Water usage is not a good excuse not to plant trees in Phoenix

It’s no secret that more trees and more shade would make Phoenix a happier and healthier place.  But do trees just use too much water that we don’t have enough of to begin with?  The answer is, NO.  The water it would take for Phoenix to significantly increase its tree canopy is a drop in the proverbial bucket when compared to the city’s overall water usage.

In 2017, University of Arizona researchers published the results of a tree irrigation study conducted just outside of Phoenix in Maricopa, Arizona–an area that gets about the same amount of annual rainfall as Phoenix.  The researchers used several varieties of trees commonly used in desert landscaping, starting with trees about 6 to 8 feet tall in standard nursery containers.  To set up the study, the trees were planted in an empty field with no improvement other than creating shallow basins in the dirt around each tree to hold irrigation water.  The researchers then watered the trees well for 18 months to establish them–about 20 gallons of water per week per tree during the summer.  

Then, the researchers irrigated the trees at three different levels of irrigation for five years to study growth and health.  Although all trees got about the same amount of water each time they were irrigated, some were irrigated more frequently than others.  In total, the “wet” group got about 940 gallons of irrigation per year, while the “medium” group got only about 644 and the “dry” group only 518.

In general, the trees grew and thrived, but the researchers found that many common species did just as well with “dry” irrigation as they did with “medium” or “wet” irrigation.  Species including velvet mesquite, palo verde, Red Push pistache, desert willow, and Texas ebony grew about as large with the least irrigation.  Indeed, the researchers concluded that these species should be irrigated at the “dry” rate.

At the end of the five years in March 2014, the researchers discontinued watering to simulate a drought, but the mesquite, palo verde, pistache, and desert willow “were not detrimentally affected.”  Despite enduring a typical hot and dry spring and early summer with average high temperatures soaring to near 110 degrees and zero rainfall, the trees remained healthy and leafed out when the monsoon rains eventually came.  The researchers therefore concluded that these species may thrive with even less irrigation after they have been established.

Based on the study, Phoenix could plant a million new trees with minimal effect on overall water use.  Over the past decade or so, Phoenix’s total water usage has remained fairly constant at about 300,000 acre-feet per year, or about 100 billion gallons.  Irrigating a million trees with 518 million gallons of water annually would only amount to about 0.5% of Phoenix’s current annual direct water usage.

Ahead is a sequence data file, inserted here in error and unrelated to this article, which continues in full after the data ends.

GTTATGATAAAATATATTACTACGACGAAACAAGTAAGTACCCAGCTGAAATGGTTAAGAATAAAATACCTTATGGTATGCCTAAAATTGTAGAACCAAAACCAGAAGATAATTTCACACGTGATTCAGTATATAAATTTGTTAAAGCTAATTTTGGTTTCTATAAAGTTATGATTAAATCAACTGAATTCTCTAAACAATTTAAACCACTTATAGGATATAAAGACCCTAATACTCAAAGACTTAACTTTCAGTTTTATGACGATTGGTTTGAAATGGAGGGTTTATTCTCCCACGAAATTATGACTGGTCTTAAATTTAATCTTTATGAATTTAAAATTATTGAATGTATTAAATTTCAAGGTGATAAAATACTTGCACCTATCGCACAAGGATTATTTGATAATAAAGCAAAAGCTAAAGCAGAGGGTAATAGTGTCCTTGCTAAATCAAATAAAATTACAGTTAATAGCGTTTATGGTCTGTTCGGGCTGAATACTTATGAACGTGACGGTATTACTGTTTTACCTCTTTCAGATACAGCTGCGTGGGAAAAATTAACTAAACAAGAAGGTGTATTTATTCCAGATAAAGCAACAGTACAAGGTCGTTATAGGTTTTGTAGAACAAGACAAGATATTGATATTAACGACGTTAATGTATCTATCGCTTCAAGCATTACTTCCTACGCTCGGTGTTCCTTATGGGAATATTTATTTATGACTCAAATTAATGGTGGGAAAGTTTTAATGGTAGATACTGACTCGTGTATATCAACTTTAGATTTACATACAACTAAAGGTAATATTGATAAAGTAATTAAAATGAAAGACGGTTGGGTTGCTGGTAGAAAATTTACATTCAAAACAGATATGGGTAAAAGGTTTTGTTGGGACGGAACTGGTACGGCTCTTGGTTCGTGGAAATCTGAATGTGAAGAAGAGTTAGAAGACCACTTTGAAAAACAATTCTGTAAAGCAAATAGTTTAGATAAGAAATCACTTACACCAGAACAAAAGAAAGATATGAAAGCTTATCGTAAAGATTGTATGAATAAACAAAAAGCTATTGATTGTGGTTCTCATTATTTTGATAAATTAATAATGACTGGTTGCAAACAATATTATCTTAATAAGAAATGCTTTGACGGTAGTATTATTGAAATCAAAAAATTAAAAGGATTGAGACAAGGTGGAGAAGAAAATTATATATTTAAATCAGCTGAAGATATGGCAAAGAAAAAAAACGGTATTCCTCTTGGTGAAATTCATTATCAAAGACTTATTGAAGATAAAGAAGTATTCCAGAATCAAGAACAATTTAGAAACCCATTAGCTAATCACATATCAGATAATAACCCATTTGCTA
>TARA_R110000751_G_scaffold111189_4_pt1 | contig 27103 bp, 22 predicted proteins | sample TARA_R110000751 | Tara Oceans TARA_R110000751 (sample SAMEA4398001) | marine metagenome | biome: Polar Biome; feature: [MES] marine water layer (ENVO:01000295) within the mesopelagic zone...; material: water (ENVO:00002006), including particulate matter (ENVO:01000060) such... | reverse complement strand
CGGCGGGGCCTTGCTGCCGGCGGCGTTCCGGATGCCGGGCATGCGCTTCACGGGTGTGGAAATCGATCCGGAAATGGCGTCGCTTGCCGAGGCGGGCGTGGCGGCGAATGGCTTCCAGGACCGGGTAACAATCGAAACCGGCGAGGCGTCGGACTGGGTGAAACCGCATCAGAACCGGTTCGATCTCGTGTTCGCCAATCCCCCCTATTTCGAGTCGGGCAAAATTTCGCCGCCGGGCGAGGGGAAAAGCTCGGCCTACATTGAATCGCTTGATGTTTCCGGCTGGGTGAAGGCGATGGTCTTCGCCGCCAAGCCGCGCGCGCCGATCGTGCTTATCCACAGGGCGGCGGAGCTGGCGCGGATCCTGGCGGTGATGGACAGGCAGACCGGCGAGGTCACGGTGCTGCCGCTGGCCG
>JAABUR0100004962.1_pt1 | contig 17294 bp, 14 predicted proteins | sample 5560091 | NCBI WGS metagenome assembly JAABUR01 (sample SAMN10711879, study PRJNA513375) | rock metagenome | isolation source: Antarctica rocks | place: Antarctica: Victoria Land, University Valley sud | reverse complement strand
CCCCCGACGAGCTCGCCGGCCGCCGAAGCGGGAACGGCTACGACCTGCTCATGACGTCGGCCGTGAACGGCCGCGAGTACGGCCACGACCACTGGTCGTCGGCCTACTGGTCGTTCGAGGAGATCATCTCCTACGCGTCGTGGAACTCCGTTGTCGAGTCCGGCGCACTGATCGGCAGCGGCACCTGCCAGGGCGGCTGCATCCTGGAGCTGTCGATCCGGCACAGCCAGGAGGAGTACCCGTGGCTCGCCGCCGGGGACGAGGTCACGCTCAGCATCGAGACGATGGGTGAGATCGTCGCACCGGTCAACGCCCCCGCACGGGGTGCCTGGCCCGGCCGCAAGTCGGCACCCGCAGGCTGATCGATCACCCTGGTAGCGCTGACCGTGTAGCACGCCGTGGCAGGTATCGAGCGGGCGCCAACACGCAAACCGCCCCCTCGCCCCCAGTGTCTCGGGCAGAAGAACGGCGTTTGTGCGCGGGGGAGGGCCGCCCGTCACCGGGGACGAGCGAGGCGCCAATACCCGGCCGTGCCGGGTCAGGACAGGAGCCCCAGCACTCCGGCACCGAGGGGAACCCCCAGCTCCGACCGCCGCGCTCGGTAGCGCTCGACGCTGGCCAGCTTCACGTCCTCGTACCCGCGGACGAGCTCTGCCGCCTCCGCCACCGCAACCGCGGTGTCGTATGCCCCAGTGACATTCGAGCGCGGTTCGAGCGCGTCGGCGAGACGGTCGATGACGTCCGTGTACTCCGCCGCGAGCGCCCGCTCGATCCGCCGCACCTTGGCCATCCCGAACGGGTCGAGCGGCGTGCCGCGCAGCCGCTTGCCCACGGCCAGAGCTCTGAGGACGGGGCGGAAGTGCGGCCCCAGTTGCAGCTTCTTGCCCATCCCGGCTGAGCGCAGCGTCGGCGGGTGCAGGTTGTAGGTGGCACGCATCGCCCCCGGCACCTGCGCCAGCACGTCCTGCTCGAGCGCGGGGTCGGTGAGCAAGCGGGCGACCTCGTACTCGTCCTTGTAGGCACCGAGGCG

Moreover, direct water usage is a small fraction of overall consumption: 72% of the 2.2 trillion gallons used annually in Arizona is used for agriculture.  Phoenix indirectly consumes agricultural water by consuming agricultural products, including the water-intensive products produced in Arizona like beef and cotton. It takes more water to produce a single hamburger and four times more to produce a pair of cotton jeans than it does to water a tree for a year.  If Arizona’s total water usage were represented by a three-gallon bucket full of water, irrigating a million new trees would take about half a teaspoon–almost literally a drop in the bucket.   

Big picture: desert trees are pretty frugal when it comes to water use!  

And 518 gallons per tree per year may even be an overestimate of the water needed.  The estimate assumes that trees would continue to be irrigated at the same rate even after they are fully established, which may not be necessary.  Nor does it account for landscaping improvements to increase runoff capture or ground covers that reduce soil evaporation, which may reduce irrigation needs.  Similarly, trees planted where buildings or other structures shade the ground may need less irrigation.  And finally, the estimate assumes that none of the trees will be planted in places that are already irrigated.

So even though there may be challenges to increasing Phoenix’s tree canopy–money probably being the biggest–the good news is that water usage really shouldn’t be a huge barrier.  And a million new trees would be well worth the water invested.  It wouldn’t get the city all the way to its stated goal of a 25% tree canopy to mitigate the city’s urban heat island effect, but it would make a substantial dent in that goal, increasing the city’s tree canopy by several percentage points.  Trees will help improve air quality, reduce overall heat, and provide badly needed shade, which will save many lives while helping ensure Phoenix’s long-term future as a happy, healthy, and prosperous place.

Slade Smith, JD

Slade is Assistant Director of the Applied Health Policy Institute and an Arizona attorney. He is a 2017 graduate magna cum laude of the University of Arizona James E. Rogers College of Law and co-recipient of the 2017 Ralph W. Aigler Memorial Award for his professional and scholarly contributions to the college. He is from Columbus, Ohio, and now lives in Tucson, where he regularly enjoys outdoor activities in southern Arizona's beautiful and varied desert and mountain landscapes.